fragmentLenDetect: Fragments length detection from single-end sequencing samples

Description Usage Arguments Details Value Author(s) Examples

Description

When using single-ended sequencing, the resulting partial sequences map only in one strand, causing a bias in the coverage profile if not corrected. The only way to correct this is knowing the average size of the real fragments. nucleR uses this information when preprocessing single-ended sequences. You can provide this information by your own (usually a 147bp length is a good aproximation) or you can use this method to automatically guess the size of the inserts.

Usage

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fragmentLenDetect(reads, samples = 1000, window = 5000, min.shift = 1,
  max.shift = 100, mc.cores = 1, as.shift = FALSE)

## S4 method for signature 'AlignedRead'
fragmentLenDetect(reads, samples = 1000,
  window = 1000, min.shift = 1, max.shift = 100, mc.cores = 1,
  as.shift = FALSE)

## S4 method for signature 'GRanges'
fragmentLenDetect(reads, samples = 1000, window = 1000,
  min.shift = 1, max.shift = 100, mc.cores = 1, as.shift = FALSE)

## S4 method for signature 'RangedData'
fragmentLenDetect(reads, samples = 1000,
  window = 1000, min.shift = 1, max.shift = 100, mc.cores = 1,
  as.shift = FALSE)

Arguments

reads

Raw single-end reads ShortRead::AlignedRead or GenomicRanges::GRanges format)

samples

Number of samples to perform the analysis (more = slower but more accurate)

window

Analysis window. Usually there's no need to touch this parameter.

min.shift, max.shift

Minimum and maximum shift to apply on the strands to detect the optimal fragment size. If the range is too big, the performance decreases.

mc.cores

If multicore support, maximum number of cores allowed to use.

as.shift

If TRUE, returns the shift needed to align the middle of the reads in opposite strand. If FALSE, returns the mean inferred fragment length.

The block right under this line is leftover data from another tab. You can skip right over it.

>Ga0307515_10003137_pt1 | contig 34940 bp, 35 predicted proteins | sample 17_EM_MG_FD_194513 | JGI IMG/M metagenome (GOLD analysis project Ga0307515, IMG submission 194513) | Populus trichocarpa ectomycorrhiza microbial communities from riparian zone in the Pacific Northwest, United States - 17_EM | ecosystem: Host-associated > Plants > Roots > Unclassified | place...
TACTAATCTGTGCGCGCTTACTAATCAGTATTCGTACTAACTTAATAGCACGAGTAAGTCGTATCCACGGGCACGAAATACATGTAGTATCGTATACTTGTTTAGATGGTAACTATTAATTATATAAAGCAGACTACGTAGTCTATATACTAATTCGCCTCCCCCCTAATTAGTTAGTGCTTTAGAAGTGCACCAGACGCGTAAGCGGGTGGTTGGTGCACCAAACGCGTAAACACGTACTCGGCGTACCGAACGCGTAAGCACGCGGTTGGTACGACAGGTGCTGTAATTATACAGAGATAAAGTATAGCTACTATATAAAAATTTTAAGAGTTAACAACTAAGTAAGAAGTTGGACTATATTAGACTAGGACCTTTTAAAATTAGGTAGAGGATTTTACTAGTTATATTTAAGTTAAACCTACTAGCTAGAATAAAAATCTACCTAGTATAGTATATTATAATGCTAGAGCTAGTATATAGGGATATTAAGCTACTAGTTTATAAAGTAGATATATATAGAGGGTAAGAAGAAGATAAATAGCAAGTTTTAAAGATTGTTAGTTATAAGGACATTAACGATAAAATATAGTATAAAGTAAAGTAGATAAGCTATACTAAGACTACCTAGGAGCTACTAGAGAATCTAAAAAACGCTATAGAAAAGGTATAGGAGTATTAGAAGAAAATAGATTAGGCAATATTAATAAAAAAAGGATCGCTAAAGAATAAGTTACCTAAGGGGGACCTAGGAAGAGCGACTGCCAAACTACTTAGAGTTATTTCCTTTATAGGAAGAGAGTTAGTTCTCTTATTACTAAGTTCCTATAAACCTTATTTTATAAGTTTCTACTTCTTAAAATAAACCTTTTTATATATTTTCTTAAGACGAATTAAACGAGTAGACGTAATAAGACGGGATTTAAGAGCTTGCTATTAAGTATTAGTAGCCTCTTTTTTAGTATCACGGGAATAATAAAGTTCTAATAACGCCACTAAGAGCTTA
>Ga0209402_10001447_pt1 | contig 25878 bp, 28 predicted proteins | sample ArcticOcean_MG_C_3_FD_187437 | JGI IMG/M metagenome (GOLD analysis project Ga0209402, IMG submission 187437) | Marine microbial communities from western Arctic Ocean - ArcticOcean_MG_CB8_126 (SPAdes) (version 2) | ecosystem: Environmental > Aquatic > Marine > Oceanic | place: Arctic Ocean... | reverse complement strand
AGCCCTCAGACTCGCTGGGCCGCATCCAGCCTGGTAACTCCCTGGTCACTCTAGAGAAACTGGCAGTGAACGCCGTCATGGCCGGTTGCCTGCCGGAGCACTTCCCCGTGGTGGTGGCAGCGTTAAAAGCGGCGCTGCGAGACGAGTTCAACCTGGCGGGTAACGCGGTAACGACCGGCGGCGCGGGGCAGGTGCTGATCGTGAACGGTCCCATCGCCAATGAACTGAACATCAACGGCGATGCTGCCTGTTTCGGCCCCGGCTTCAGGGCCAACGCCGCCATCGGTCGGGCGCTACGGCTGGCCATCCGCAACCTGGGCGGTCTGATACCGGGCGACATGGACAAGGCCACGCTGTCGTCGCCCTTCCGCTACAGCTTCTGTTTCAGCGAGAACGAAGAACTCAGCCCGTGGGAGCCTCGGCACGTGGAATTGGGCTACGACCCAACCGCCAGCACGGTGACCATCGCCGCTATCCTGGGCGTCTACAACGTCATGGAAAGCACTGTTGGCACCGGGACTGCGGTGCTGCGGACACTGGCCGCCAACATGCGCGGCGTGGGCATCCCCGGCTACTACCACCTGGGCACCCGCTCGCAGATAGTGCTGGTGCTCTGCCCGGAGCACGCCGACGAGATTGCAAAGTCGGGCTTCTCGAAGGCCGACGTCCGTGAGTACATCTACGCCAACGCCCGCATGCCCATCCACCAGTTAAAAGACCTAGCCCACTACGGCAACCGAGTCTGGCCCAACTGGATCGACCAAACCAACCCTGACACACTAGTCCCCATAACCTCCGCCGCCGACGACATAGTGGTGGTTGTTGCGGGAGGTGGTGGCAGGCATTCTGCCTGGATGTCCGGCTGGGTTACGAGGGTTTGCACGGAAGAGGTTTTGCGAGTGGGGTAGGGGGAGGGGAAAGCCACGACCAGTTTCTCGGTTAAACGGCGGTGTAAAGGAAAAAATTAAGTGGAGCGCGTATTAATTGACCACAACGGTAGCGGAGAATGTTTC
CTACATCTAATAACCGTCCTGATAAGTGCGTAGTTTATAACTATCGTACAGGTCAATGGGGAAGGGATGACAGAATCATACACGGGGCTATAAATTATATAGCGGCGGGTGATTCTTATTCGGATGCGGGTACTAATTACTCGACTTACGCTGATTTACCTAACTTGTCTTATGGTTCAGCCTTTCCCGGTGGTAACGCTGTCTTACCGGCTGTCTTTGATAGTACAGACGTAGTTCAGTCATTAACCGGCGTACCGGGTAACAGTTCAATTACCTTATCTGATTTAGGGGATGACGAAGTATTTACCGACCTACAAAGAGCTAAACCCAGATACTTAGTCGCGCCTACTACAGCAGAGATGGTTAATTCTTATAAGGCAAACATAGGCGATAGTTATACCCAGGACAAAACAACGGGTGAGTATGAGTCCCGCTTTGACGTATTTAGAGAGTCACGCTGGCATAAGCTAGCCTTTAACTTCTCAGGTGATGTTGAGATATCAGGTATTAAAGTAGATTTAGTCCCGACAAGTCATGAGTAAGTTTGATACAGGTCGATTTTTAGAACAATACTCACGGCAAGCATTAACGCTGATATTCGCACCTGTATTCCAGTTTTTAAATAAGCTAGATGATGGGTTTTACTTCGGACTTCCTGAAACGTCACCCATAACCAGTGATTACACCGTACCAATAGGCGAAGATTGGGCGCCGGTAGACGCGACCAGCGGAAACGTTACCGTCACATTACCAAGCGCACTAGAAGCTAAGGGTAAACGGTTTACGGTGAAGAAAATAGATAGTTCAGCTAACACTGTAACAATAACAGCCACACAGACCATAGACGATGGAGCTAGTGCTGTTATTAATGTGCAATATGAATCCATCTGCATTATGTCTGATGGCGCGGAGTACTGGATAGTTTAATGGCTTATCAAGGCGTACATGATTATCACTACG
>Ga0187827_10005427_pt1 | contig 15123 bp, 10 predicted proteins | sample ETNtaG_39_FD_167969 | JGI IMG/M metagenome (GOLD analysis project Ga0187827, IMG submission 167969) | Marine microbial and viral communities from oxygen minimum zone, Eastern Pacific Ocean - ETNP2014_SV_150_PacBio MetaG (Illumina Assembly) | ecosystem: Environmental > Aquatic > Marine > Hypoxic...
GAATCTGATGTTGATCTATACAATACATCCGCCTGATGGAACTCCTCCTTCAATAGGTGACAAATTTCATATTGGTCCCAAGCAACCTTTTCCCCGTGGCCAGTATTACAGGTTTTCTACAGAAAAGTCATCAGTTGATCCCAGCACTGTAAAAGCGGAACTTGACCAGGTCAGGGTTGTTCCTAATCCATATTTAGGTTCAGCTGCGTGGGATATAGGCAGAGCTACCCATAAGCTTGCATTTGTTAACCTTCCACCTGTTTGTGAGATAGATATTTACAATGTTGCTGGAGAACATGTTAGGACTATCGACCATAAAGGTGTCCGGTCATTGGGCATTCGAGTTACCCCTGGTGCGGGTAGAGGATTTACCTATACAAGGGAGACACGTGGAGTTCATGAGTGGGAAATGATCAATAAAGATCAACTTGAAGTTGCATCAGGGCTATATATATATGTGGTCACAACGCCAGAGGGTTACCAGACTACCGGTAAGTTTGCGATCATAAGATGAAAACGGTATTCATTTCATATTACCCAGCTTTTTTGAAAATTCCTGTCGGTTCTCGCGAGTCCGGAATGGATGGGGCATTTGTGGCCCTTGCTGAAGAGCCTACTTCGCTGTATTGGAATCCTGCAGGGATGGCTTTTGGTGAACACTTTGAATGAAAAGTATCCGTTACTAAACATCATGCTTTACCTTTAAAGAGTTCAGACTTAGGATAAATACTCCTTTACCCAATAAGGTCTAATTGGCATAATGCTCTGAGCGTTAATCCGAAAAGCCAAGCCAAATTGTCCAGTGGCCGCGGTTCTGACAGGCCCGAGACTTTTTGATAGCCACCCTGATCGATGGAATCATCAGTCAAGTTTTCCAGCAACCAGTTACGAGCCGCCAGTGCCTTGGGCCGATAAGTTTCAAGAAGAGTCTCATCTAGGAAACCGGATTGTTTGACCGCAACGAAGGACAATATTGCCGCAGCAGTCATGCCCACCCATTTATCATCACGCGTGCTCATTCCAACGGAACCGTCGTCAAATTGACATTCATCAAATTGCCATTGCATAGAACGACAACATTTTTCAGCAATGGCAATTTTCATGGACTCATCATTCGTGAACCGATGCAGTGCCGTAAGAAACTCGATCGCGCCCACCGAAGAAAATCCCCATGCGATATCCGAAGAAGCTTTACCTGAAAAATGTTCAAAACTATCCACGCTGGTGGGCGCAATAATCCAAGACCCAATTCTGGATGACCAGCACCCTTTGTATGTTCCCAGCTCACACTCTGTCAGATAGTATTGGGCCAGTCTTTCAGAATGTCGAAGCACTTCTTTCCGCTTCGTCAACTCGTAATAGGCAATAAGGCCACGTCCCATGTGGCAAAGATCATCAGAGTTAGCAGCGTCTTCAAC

Details

This function shifts one strand downstream one base by one from min.shift to max.shift. In every step, the correlation on a random position of length window is checked between both strands. The maximum correlation is returned and averaged for samples repetitions.

The final returned length is the best shift detected plus the width of the reads. You can increase the performance of this function by reducing the samples value and/or narrowing the shift range. The window size has almost no impact on the performance, despite a to small value can give biased results.

Value

Inferred mean lenght of the inserts by default, or shift needed to align strands if as.shift=TRUE.

Author(s)

Oscar Flores [email protected]

Examples

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library(GenomicRanges)
library(IRanges)

# Create a sinthetic dataset, simulating single-end reads, for positive and
# negative strands
# Positive strand reads
pos <- syntheticNucMap(nuc.len=40, lin.len=130)$syn.reads
# Negative strand (shifted 147bp)
neg <- IRanges(end=start(pos)+147, width=40)
sim <- GRanges(
    seqnames="chr1",
    ranges=c(pos, neg),
    strand=c(rep("+", length(pos)), rep("-", length(neg)))
)

# Detect fragment lenght (we know by construction it is really 147)
fragmentLenDetect(sim, samples=50)
# The function restricts the sampling to speed up the example

nucleR documentation built on Nov. 1, 2018, 2:23 a.m.